The burden of proof
The callous disregard of veterans is a shameful and overlooked tradition in American history.
In my research, I found that the denial of medical care to veterans suffering from diseases acquired during their service – and the fight to acquire it – is nothing new.
During the Spanish American War, for instance, where U.S. soldiers fought in both Cuba and the Philippines between 1898 and 1902, more than 5,000 U.S. troops died from diseases likely associated with typhoid and malaria. Of the 171,000 personnel who served abroad in that war, 20,700 contracted typhoid alone and more than 1,500 died.
Historian Barbara Gannon writes about how these veterans fought, during the Great Depression era, for acknowledgment of their service-connected disabilities.
The Economy Act of 1933 cut the pensions of hundreds of thousands of veterans, including 74,000 disabled Spanish American War veterans and 387,000 World War I veterans, prompting many to commit suicide.
In that moment, veterans learned an important lesson about uniting across multiple generations to receive care.
Long before the official recognition of PTSD in 1980, veterans quietly suffered with uncompensated disabilities related to combat stress known as shell shock for much of their post-military lives.
Most recently, Vietnam veterans exposed to Agent Orange and other chemical herbicides that were used to defoliate dense jungles in Vietnam have fought for Veterans Administration benefits and health care since 1977. One such benefit was monthly compensation if a veteran was unable to work as a result of their illness acquired from their service.
In 1979, Congress ordered the Veterans Administration to investigate the carcinogenic effects of dioxins, a major ingredient in Agent Orange and other defoliants used in Vietnam, according to the Congressional Research Service. But nearly a decade later, neither the Veterans Administration nor the Centers for Disease Control could prove a connection between Agent Orange and sick veterans.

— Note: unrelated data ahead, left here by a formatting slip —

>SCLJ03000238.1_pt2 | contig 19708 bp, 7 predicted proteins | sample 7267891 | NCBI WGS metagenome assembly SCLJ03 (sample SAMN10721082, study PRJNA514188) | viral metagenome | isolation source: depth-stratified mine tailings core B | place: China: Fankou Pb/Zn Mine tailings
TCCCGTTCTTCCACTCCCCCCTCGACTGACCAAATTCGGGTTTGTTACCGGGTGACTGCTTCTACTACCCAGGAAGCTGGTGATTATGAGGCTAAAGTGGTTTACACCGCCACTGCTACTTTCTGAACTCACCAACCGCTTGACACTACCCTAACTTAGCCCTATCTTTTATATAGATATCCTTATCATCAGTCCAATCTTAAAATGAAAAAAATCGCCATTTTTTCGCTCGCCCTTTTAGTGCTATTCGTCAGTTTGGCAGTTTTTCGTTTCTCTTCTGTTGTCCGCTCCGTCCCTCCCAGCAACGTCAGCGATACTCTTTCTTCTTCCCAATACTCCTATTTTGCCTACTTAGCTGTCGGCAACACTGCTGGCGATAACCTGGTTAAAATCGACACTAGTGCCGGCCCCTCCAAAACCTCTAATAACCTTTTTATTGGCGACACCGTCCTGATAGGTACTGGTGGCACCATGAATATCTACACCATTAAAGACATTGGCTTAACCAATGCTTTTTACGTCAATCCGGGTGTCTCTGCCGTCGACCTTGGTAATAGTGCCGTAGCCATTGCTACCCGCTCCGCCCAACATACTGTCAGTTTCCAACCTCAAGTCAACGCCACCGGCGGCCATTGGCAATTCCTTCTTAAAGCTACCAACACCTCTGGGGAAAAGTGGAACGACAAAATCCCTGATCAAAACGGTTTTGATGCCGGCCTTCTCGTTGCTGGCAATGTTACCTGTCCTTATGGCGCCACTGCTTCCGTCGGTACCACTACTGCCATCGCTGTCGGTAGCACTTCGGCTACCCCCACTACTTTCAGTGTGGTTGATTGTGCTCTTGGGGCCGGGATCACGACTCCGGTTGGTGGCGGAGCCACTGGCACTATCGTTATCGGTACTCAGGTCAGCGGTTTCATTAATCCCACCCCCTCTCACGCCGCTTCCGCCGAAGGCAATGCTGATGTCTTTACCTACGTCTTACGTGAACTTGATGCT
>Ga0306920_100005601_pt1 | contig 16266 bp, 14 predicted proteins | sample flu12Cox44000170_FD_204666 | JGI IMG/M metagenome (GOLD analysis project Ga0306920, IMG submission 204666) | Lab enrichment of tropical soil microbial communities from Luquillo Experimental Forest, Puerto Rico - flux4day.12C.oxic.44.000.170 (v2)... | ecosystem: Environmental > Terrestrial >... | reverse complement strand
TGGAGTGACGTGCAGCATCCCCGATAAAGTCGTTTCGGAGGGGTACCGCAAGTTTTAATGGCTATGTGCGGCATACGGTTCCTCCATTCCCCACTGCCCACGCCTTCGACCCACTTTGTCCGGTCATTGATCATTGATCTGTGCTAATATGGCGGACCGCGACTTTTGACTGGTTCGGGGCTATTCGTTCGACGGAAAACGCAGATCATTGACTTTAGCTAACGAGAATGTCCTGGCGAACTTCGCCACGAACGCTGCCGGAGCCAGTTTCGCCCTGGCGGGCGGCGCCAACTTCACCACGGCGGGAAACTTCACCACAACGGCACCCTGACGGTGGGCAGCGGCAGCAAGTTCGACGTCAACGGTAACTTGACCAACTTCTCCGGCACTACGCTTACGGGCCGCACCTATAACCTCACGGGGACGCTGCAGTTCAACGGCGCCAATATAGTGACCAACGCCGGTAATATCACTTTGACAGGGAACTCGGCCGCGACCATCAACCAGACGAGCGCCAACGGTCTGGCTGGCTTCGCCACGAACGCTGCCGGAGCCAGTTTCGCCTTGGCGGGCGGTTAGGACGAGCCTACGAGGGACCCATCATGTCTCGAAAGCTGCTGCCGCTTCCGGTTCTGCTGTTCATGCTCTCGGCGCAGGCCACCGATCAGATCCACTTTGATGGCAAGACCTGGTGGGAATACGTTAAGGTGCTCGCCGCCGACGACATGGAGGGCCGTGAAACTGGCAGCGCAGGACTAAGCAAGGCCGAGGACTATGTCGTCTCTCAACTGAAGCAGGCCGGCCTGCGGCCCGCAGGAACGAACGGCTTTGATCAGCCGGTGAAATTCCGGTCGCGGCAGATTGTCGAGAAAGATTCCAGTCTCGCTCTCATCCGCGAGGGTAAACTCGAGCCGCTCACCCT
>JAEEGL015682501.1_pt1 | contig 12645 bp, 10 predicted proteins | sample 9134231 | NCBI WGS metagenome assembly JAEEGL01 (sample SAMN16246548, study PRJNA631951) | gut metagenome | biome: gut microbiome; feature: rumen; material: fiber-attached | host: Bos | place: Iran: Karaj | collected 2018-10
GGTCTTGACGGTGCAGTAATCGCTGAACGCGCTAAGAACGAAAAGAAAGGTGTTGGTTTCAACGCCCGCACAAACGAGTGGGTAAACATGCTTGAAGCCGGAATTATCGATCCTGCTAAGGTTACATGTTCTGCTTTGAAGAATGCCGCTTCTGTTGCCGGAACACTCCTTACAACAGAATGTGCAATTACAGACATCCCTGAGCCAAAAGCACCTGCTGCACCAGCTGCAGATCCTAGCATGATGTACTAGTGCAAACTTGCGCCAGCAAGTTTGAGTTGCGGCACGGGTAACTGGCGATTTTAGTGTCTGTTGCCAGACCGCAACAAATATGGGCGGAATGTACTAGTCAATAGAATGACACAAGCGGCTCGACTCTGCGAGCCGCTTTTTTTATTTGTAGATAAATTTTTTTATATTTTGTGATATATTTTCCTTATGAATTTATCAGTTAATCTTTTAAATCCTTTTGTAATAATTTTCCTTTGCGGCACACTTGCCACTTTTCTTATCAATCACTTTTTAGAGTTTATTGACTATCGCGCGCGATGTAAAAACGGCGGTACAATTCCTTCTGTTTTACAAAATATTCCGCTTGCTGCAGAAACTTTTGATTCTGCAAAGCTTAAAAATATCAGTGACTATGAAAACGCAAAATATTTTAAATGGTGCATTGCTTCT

The lack of scientific consensus delayed treatment to sick Vietnam veterans. Veterans were required to prove a direct exposure to Agent Orange, and when they couldn’t, most were denied disability claims.
At the urging of the Vietnam Veterans of America, Congress passed the Agent Orange Act in 1991, requiring the Veterans Administration to provide care for certain diseases associated with exposure to dioxins such as those found in Agent Orange.
But even then, Vietnam veterans still had to prove they served in-country, and many could not, thus disqualifying thousands of vets exposed to Agent Orange who had never set foot in Vietnam.
Finally, in 2019, Congress passed the Blue Water Vietnam Veterans Act of 2019, extending Veterans Administration benefits to 90,000 “Blue Water Navy veterans” exposed to Agent Orange on ships off the coast of Vietnam.
An endless fight
The PACT Act brought together a groundswell of veterans from multiple generations in support of expanded health care and disability benefits for veterans.
Comedian and activist Jon Stewart speaks during a rally to call on the Senate to pass the PACT Act on Aug. 1, 2022.
What seemed to be a spontaneous backlash against GOP senators had, in fact, been decades in the making.
On Capitol Hill, representatives from the Vietnam Veterans of America, Veterans of Foreign Wars and Disabled American Veterans joined forces with Iraq and Afghanistan Veterans of America to support the PACT Act, which was first introduced in June 2021.
Given the long history of denial, Biden was not understating the importance of the PACT Act.
“This is the most significant law our nation has ever passed to help millions of veterans who were exposed to toxic substances during their military services,” Biden said.
Jason A. Higgins does not work for, consult, own shares in or receive funding from any company or organization that would benefit from this article, and has disclosed no relevant affiliations beyond their academic appointment.